An Egyptian court on Wednesday released 23 Coptic Christian protesters after six weeks in custody, Egypt's state-run news agency MENA reported.
They were the last to be freed of 154 protesters arrested at a rally in November in southwestern Cairo at which two demonstrators died in clashes with the police, an event still under investigation by the judiciary.
The release comes after a New Year's Day bombing of a church in Alexandria that killed 21 people and sparked angry protests among Copts -- between six and 10 percent of Egypt's population of 80 million.
On November 24 bloody clashes erupted in Cairo's Talibiya district between Coptic protesters and police over the refusal of local authorities to allow them to turn a community center into a church.
Coptic Christians complain that legislation pertaining to the building of churches is more restrictive than for the construction of mosques.
MENA reported that the release of the protesters was in response to a request by their lawyers, without further clarification.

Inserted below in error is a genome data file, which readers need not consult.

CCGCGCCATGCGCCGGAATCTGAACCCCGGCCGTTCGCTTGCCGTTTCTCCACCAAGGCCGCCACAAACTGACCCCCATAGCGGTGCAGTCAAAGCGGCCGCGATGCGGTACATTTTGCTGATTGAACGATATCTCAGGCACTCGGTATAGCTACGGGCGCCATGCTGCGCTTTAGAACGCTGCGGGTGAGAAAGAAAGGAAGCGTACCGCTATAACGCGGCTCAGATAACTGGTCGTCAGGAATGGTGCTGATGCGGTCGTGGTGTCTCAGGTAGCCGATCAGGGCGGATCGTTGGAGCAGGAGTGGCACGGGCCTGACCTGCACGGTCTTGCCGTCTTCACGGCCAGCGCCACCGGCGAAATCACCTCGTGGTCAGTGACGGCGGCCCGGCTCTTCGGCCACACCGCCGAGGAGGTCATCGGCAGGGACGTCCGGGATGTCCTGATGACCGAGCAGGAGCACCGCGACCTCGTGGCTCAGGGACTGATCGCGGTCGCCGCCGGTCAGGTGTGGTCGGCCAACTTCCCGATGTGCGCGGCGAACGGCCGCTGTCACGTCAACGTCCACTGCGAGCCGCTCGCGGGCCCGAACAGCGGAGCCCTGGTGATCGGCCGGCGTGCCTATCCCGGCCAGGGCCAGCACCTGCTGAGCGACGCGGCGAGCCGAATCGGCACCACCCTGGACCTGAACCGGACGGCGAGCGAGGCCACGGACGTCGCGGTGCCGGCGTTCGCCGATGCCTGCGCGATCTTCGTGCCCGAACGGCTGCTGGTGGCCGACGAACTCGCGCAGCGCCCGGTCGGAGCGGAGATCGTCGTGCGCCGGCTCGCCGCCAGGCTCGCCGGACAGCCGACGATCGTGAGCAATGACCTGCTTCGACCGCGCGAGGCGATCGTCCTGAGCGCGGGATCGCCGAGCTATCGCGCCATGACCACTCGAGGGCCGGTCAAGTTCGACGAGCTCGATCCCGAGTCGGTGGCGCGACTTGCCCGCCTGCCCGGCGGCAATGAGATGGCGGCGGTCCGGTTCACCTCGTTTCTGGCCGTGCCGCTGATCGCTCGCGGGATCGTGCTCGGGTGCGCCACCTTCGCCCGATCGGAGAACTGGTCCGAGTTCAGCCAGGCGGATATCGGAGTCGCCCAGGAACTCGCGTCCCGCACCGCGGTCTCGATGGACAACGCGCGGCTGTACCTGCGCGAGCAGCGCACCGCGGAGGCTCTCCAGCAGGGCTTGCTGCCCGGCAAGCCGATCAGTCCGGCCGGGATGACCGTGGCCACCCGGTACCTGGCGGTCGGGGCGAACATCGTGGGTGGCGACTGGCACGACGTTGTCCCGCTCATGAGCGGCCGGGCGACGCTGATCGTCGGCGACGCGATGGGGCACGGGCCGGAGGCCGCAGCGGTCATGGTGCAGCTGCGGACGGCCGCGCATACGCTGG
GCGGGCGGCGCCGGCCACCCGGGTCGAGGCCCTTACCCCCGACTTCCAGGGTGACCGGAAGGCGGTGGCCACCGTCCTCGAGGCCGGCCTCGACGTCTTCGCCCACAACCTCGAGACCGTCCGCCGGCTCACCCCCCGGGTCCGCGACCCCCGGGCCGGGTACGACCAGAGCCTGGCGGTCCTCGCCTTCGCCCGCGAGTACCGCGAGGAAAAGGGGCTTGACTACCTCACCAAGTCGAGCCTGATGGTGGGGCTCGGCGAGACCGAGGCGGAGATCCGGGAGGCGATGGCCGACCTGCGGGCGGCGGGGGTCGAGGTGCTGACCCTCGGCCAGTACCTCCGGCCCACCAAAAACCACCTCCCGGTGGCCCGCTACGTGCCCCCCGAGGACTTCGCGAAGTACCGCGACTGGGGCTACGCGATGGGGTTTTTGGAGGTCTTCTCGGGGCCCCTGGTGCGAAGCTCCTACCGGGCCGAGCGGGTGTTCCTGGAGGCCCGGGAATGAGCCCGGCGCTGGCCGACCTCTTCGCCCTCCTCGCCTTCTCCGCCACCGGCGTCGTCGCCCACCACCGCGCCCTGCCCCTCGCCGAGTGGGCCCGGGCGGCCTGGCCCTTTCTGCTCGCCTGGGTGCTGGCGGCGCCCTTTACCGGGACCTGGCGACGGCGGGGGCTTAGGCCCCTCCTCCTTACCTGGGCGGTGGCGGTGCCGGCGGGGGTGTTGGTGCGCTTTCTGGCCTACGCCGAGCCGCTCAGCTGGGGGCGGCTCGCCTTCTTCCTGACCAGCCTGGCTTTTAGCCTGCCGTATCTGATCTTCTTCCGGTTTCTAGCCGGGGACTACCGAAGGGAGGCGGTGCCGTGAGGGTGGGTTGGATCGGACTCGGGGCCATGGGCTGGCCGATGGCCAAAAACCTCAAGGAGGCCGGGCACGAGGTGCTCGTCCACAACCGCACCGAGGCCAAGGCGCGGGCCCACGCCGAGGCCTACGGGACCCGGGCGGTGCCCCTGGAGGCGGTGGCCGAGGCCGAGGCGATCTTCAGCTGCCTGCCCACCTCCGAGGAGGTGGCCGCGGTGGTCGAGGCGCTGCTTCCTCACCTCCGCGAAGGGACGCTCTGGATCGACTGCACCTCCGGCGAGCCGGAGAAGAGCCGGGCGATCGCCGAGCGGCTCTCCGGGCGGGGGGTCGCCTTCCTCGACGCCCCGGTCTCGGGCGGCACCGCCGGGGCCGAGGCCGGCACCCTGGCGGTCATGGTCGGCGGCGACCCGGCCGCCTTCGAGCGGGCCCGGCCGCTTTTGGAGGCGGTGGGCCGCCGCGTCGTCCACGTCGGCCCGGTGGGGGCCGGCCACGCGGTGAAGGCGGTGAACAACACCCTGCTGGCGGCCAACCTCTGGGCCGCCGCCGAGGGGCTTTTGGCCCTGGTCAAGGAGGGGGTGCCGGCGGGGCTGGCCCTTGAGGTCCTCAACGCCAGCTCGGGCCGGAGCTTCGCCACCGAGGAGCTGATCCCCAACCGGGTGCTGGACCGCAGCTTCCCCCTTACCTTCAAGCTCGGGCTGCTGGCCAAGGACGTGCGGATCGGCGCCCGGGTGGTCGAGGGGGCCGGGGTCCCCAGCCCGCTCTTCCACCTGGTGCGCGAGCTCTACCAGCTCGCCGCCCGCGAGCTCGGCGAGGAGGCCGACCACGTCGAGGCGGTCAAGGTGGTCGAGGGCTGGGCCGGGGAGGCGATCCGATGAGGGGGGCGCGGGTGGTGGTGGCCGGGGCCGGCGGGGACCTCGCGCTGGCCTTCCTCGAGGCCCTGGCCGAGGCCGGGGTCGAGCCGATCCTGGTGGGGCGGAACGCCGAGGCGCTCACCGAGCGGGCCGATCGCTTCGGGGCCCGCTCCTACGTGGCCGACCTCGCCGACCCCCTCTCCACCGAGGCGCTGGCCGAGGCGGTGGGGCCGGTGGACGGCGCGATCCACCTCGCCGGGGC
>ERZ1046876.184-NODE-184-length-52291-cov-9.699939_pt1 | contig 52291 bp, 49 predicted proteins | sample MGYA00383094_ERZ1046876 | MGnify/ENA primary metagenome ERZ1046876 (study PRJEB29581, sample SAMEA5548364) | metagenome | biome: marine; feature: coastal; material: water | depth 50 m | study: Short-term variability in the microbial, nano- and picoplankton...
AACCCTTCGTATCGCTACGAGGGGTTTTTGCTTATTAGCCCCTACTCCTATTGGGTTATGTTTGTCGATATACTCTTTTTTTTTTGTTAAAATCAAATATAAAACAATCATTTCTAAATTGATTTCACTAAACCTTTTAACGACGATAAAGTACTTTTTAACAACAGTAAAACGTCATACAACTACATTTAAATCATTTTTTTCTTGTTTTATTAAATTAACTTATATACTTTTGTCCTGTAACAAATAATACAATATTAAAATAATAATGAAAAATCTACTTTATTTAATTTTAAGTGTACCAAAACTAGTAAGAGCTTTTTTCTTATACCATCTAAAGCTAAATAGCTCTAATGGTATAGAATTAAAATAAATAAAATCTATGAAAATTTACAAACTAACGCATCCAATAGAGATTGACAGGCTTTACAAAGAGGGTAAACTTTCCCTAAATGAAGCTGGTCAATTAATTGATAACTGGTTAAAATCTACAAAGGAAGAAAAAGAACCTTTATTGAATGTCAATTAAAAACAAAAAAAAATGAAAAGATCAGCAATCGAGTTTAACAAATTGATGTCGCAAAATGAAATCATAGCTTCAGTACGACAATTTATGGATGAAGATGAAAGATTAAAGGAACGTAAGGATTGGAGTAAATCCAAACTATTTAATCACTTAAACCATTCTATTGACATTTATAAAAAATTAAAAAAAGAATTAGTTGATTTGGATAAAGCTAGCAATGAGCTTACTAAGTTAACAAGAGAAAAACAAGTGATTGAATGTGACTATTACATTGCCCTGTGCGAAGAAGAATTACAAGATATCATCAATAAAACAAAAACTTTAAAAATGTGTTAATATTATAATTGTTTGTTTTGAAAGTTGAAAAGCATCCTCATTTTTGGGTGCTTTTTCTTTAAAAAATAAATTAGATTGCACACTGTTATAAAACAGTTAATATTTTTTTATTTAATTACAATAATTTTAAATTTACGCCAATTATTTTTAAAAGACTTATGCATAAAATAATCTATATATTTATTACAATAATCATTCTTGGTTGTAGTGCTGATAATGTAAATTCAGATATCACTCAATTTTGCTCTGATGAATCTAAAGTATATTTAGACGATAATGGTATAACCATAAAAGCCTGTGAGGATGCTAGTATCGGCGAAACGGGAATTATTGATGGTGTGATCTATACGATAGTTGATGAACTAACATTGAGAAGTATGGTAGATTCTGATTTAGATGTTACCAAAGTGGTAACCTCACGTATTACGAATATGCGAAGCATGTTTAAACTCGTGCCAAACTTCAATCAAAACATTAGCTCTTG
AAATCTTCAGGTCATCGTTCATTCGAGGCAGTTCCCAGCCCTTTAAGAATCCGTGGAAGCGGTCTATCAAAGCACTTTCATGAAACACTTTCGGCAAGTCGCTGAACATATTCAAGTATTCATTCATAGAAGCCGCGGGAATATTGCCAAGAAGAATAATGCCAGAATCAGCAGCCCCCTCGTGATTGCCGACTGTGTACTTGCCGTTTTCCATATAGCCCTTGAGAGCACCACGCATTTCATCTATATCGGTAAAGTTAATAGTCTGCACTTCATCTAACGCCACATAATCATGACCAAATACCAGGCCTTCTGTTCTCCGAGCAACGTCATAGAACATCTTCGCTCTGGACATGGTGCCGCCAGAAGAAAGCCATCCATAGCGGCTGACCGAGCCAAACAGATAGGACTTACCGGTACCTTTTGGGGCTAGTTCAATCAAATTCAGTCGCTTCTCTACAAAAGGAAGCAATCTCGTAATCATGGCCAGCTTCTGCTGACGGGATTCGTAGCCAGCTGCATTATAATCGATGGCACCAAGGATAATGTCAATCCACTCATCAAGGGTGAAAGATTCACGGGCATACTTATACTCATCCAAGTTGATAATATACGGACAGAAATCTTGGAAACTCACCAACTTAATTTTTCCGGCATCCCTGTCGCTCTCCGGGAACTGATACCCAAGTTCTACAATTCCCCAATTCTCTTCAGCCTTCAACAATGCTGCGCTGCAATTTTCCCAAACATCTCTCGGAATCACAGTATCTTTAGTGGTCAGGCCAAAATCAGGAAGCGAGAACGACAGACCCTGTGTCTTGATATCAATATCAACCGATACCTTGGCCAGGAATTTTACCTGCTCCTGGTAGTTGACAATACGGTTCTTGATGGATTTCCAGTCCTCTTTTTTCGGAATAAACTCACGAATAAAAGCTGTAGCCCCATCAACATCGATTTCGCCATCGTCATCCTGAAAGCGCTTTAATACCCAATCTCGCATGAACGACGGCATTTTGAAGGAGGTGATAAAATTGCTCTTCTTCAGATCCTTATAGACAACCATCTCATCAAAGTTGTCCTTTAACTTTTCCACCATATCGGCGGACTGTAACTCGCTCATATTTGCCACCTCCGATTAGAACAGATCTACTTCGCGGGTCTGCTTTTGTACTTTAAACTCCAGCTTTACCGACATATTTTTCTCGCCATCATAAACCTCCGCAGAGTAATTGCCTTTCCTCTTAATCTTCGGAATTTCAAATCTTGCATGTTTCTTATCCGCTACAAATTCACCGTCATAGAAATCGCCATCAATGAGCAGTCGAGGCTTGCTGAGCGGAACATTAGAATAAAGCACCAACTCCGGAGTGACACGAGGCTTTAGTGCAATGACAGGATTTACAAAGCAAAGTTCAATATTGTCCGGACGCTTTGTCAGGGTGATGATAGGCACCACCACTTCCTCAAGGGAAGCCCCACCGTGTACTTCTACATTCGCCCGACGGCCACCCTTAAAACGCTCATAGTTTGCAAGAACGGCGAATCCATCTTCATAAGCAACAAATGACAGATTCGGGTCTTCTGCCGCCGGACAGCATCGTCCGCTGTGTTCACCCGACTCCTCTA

Released to appease Copts
The release comes as Egyptian authorities appeal to the Coptic community for calm after the New Year's Day attack and ahead of Coptic Christmas on Friday.
Prosecutor General Abdel Meguid Mahmud, who took the decision to release the protesters, travelled to Alexandria on Wednesday to probe the attack for which no group has yet claimed responsibility.
Investigators on Tuesday said they had found a head that may have belonged to the suicide bomber, and which could help identify the attacker.
Egyptian authorities suspect the attack was carried out by a suicide bomber with links to Al-Qaeda.
The Islamic State of Iraq, al-Qaeda's affiliate in Iraq, had threatened in November to attack Egypt's Copts to force the release of two Coptic priests' wives who they claimed had converted to Islam and were being held against their will.
An al-Qaeda-linked website then published a list of Egyptian and European Coptic churches it said should be attacked, including the Alexandria church.